Maui Business

Hawaiian Electric Launches Webtool To Learn about EV Charging Station Needs

August 31, 2021, 3:05 PM HST
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The Queen Ka‘ahumanu Shopping Center on Maui features an Hawaiian Electric fast-charging station for electric vehicles. Photo Courtesy: Hawaiian Electric

Hawaiian Electric launched “Charge Up Hawaiʻi,” an interactive webtool to better understand customers’ mobility needs and learn where they think electric vehicle charging stations are needed in their communities. 

“Charge Up Hawaiʻi,” built on a story map platform, features a short survey and an interactive map where visitors can drop a pin to suggest a location for a future electric vehicle charging station. “Charge Up Hawaiʻi” also includes an overview of efforts underway to electrify transportation in Hawai‘i and links to informative videos, articles and websites. Visitors who complete the website survey will be eligible to participate in a $100 gift card raffle. 

“This webtool is a great opportunity for us to hear from our customers as we work to strategically locate EV chargers to maximize their benefit,” said Aki Marceau, director of  electrification of transportation at Hawaiian Electric. “As more and more drivers make the switch to electric vehicles, we need to ensure there are sufficient EV charging solutions to support that  growth.”  

Information gathered through the new webtool and other sources will help gauge community desire for EV charging as Hawaiian Electric looks to expand its EV public charging network. Hawaiian Electric currently owns and operates 25 fast chargers across five islands that were deployed as part of a public charging infrastructure pilot. The company hopes to eventually make the program permanent and add more chargers across its service territory to support the growing EV market in Hawai‘i. 

The number of electric passenger vehicles on Hawai‘i’s roads has been steadily increasing, with more than 15,000 registered statewide today. Hawaiian Electric estimates that in 2030 more than 3,600 public charging stations will be needed at workplaces, shopping centers, parks and multi-unit dwellings so that future EV users have dependable charging solutions.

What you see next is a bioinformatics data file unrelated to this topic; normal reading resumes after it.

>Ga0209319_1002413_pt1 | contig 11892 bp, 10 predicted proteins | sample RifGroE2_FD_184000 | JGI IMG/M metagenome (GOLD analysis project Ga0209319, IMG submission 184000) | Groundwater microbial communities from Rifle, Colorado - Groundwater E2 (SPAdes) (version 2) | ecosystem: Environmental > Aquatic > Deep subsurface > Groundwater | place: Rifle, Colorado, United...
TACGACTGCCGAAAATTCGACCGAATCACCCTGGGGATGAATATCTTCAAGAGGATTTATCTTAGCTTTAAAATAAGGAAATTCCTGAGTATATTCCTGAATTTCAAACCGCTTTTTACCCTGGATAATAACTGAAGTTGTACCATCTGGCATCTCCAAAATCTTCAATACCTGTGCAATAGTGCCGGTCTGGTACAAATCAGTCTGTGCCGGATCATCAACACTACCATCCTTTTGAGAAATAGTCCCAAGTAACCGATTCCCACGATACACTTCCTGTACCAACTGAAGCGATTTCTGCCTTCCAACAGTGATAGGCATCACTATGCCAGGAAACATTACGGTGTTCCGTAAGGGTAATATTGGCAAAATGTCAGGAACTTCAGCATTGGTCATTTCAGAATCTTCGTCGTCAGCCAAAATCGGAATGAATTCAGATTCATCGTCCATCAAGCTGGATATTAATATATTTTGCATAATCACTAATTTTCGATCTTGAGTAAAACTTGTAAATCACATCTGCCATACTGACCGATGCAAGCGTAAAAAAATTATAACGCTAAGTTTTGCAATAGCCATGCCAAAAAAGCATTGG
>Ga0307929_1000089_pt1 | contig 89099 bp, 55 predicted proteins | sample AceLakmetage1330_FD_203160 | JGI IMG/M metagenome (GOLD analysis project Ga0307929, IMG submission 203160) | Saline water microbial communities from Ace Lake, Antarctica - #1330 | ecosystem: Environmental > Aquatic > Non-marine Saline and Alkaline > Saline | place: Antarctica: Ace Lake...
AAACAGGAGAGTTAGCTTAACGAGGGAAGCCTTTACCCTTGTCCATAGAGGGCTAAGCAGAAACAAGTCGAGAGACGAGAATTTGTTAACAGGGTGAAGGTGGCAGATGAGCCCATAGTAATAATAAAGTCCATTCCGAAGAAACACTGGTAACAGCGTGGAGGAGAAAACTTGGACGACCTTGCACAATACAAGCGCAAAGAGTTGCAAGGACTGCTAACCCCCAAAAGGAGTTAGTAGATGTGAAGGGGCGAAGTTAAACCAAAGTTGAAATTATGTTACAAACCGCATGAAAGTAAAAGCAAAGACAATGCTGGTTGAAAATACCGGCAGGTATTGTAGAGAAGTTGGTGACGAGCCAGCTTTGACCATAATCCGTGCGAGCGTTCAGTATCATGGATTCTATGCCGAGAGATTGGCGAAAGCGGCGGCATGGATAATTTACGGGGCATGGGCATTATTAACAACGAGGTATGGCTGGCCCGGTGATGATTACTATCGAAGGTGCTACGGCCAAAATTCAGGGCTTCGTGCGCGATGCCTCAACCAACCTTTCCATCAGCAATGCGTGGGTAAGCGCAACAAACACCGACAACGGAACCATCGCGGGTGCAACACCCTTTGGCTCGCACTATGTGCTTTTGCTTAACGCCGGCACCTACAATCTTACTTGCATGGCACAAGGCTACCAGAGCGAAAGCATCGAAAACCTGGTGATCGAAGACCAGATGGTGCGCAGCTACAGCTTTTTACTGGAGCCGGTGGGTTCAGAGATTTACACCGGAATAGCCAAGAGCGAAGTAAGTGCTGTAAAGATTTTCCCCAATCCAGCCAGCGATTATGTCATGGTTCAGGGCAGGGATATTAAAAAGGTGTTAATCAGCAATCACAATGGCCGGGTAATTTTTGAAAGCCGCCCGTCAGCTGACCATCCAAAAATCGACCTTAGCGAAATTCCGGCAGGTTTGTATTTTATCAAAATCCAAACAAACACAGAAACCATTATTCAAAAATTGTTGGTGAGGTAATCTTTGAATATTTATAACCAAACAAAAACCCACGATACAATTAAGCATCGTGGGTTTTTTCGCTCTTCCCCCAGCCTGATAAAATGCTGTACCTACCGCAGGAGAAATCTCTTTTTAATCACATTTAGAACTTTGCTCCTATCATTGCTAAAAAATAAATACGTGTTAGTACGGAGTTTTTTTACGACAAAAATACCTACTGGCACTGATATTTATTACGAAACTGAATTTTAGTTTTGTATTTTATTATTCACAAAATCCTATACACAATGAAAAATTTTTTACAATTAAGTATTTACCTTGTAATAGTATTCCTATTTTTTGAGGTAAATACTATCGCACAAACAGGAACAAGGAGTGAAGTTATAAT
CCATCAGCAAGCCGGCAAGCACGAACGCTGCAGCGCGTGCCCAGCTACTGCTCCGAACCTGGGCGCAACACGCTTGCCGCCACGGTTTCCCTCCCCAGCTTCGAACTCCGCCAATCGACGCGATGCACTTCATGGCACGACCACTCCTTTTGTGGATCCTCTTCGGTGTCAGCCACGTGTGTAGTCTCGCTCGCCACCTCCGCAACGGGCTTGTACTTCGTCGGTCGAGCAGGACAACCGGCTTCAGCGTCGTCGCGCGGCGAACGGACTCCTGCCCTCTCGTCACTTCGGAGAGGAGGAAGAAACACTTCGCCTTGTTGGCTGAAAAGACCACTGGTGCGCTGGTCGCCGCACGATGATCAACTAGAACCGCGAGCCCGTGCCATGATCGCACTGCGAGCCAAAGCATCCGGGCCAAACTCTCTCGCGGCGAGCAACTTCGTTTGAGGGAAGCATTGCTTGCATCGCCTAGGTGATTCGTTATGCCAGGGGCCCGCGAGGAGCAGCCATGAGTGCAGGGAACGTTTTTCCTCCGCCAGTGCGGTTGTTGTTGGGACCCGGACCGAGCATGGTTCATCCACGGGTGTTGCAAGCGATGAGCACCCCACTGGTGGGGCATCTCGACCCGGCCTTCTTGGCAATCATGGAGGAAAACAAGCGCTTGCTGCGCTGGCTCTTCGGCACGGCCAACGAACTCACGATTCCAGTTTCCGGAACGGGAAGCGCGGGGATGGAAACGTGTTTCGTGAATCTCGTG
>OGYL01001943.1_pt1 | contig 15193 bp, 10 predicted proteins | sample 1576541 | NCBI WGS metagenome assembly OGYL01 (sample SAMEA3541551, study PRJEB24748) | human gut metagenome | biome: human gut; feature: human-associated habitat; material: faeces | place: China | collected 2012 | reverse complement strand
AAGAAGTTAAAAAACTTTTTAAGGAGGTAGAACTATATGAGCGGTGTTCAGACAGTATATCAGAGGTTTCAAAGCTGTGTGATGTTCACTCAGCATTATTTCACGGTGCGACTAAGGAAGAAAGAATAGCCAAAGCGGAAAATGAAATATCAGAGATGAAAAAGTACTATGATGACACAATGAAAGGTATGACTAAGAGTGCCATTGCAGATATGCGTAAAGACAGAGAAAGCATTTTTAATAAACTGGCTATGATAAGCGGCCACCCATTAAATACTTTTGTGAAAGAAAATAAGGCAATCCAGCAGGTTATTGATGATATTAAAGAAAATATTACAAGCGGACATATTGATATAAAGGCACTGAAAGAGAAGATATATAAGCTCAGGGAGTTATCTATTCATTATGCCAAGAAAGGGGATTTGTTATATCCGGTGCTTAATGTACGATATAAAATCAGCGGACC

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Hawaiian Electric’s public EV charging program is one of several initiatives the company is pursuing to accelerate the electrification of transportation across its service territory. In May, the Public Utilities Commission approved Hawaiian Electric’s Charge Up eBus Pilot that encourages the growth of electric bus fleets by helping bus operators reduce the upfront cost of installing charging infrastructure.  

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The company’s commercial make-ready pilot is currently under the Commission’s review. If approved, the  commercial make-ready pilot would offer charging infrastructure support for light-duty vehicles at commercial properties such as multi-unit dwellings, workplaces, businesses and charging hubs. The company also has two new EV charging rates under review by the Commission that will help potential charging site hosts manage electricity costs in commercial and large residential  locations.

For more information, go to chargeuphi.com 

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